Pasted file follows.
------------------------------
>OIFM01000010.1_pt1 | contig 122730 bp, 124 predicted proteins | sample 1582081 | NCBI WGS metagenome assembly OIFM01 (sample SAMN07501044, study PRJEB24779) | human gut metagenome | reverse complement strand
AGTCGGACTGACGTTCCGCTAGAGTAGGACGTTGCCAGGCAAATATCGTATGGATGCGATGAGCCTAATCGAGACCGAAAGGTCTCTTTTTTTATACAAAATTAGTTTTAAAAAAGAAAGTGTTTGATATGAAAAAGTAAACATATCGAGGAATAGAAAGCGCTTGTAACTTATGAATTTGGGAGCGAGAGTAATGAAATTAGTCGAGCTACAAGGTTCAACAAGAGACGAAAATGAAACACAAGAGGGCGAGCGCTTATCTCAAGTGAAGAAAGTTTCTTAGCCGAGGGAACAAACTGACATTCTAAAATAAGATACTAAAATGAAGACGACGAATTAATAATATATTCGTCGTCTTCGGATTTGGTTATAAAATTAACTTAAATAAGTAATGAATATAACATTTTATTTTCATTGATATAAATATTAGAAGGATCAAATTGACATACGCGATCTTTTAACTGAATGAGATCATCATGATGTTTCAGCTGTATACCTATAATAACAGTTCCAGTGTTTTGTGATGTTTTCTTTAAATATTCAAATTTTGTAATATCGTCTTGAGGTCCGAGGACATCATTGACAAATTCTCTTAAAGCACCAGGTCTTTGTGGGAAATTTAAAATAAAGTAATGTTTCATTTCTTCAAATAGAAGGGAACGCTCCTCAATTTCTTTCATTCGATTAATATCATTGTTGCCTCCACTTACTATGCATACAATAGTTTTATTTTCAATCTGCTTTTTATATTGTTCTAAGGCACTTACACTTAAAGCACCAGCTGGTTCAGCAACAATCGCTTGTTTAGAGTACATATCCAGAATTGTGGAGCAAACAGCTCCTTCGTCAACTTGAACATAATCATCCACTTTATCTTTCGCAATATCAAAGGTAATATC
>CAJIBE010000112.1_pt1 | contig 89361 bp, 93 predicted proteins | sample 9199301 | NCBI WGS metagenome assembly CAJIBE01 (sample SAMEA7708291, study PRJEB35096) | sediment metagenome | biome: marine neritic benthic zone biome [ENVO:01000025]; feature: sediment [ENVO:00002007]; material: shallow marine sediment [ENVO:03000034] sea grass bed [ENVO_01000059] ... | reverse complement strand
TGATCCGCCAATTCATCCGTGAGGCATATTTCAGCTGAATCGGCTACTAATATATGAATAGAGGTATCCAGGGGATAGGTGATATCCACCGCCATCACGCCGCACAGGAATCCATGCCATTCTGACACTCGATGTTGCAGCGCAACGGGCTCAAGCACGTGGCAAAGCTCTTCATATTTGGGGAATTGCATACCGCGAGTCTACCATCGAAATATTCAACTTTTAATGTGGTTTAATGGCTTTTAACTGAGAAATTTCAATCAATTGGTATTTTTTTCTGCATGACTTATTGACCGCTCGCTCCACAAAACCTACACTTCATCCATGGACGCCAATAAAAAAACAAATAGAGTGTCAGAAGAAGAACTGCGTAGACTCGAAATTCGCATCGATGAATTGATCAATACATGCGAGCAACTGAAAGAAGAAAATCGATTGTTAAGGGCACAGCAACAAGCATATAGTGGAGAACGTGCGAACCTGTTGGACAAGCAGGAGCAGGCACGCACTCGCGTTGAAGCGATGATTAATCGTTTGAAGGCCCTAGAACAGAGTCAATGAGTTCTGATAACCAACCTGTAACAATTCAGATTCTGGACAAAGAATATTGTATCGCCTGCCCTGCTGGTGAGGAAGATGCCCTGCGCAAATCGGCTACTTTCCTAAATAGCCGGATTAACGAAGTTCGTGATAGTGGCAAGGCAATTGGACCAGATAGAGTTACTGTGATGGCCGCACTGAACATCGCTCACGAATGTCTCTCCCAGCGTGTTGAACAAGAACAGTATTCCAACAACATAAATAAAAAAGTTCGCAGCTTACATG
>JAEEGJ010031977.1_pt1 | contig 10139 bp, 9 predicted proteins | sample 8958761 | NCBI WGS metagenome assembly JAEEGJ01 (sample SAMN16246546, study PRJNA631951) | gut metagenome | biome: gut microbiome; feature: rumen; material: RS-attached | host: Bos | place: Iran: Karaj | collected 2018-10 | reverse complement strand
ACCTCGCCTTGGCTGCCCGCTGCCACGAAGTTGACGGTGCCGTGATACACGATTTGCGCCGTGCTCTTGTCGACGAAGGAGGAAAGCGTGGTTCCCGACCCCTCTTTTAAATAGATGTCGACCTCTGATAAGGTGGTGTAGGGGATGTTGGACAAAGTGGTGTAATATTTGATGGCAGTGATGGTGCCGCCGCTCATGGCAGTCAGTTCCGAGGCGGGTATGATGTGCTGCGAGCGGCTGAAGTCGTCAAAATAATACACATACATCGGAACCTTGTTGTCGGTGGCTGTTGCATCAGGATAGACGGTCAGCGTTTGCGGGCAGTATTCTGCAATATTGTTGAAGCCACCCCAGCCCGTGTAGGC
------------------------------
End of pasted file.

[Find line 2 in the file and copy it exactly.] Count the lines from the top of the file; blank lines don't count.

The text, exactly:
AGTCGGACTGACGTTCCGCTAGAGTAGGACGTTGCCAGGCAAATATCGTATGGATGCGATGAGCCTAATCGAGACCGAAAGGTCTCTTTTTTTATACAAAATTAGTTTTAAAAAAGAAAGTGTTTGATATGAAAAAGTAAACATATCGAGGAATAGAAAGCGCTTGTAACTTATGAATTTGGGAGCGAGAGTAATGAAATTAGTCGAGCTACAAGGTTCAACAAGAGACGAAAATGAAACACAAGAGGGCGAGCGCTTATCTCAAGTGAAGAAAGTTTCTTAGCCGAGGGAACAAACTGACATTCTAAAATAAGATACTAAAATGAAGACGACGAATTAATAATATATTCGTCGTCTTCGGATTTGGTTATAAAATTAACTTAAATAAGTAATGAATATAACATTTTATTTTCATTGATATAAATATTAGAAGGATCAAATTGACATACGCGATCTTTTAACTGAATGAGATCATCATGATGTTTCAGCTGTATACCTATAATAACAGTTCCAGTGTTTTGTGATGTTTTCTTTAAATATTCAAATTTTGTAATATCGTCTTGAGGTCCGAGGACATCATTGACAAATTCTCTTAAAGCACCAGGTCTTTGTGGGAAATTTAAAATAAAGTAATGTTTCATTTCTTCAAATAGAAGGGAACGCTCCTCAATTTCTTTCATTCGATTAATATCATTGTTGCCTCCACTTACTATGCATACAATAGTTTTATTTTCAATCTGCTTTTTATATTGTTCTAAGGCACTTACACTTAAAGCACCAGCTGGTTCAGCAACAATCGCTTGTTTAGAGTACATATCCAGAATTGTGGAGCAAACAGCTCCTTCGTCAACTTGAACATAATCATCCACTTTATCTTTCGCAATATCAAAGGTAATATC